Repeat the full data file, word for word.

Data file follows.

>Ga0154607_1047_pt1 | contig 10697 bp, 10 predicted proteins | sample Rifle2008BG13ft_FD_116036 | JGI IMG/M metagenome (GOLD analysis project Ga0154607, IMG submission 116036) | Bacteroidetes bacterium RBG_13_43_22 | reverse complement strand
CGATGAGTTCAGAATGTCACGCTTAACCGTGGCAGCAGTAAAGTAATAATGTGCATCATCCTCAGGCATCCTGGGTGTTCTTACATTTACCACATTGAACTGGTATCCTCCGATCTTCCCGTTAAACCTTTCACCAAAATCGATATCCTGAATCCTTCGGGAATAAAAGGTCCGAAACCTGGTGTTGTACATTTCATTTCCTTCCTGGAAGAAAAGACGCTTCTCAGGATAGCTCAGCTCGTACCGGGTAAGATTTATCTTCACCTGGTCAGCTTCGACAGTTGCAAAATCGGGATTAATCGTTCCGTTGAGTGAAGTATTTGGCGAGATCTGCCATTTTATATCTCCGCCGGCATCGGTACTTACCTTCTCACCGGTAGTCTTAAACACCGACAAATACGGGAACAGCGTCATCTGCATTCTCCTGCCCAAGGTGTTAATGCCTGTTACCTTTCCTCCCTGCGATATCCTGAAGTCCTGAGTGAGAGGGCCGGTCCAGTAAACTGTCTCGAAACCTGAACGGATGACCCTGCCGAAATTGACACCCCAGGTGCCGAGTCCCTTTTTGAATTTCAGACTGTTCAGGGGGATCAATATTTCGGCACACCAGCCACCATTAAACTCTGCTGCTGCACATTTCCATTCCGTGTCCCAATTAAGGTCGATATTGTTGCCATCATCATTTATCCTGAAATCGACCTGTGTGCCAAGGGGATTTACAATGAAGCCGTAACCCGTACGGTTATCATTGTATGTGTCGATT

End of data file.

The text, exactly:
>Ga0154607_1047_pt1 | contig 10697 bp, 10 predicted proteins | sample Rifle2008BG13ft_FD_116036 | JGI IMG/M metagenome (GOLD analysis project Ga0154607, IMG submission 116036) | Bacteroidetes bacterium RBG_13_43_22 | reverse complement strand
CGATGAGTTCAGAATGTCACGCTTAACCGTGGCAGCAGTAAAGTAATAATGTGCATCATCCTCAGGCATCCTGGGTGTTCTTACATTTACCACATTGAACTGGTATCCTCCGATCTTCCCGTTAAACCTTTCACCAAAATCGATATCCTGAATCCTTCGGGAATAAAAGGTCCGAAACCTGGTGTTGTACATTTCATTTCCTTCCTGGAAGAAAAGACGCTTCTCAGGATAGCTCAGCTCGTACCGGGTAAGATTTATCTTCACCTGGTCAGCTTCGACAGTTGCAAAATCGGGATTAATCGTTCCGTTGAGTGAAGTATTTGGCGAGATCTGCCATTTTATATCTCCGCCGGCATCGGTACTTACCTTCTCACCGGTAGTCTTAAACACCGACAAATACGGGAACAGCGTCATCTGCATTCTCCTGCCCAAGGTGTTAATGCCTGTTACCTTTCCTCCCTGCGATATCCTGAAGTCCTGAGTGAGAGGGCCGGTCCAGTAAACTGTCTCGAAACCTGAACGGATGACCCTGCCGAAATTGACACCCCAGGTGCCGAGTCCCTTTTTGAATTTCAGACTGTTCAGGGGGATCAATATTTCGGCACACCAGCCACCATTAAACTCTGCTGCTGCACATTTCCATTCCGTGTCCCAATTAAGGTCGATATTGTTGCCATCATCATTTATCCTGAAATCGACCTGTGTGCCAAGGGGATTTACAATGAAGCCGTAACCCGTACGGTTATCATTGTATGTGTCGATT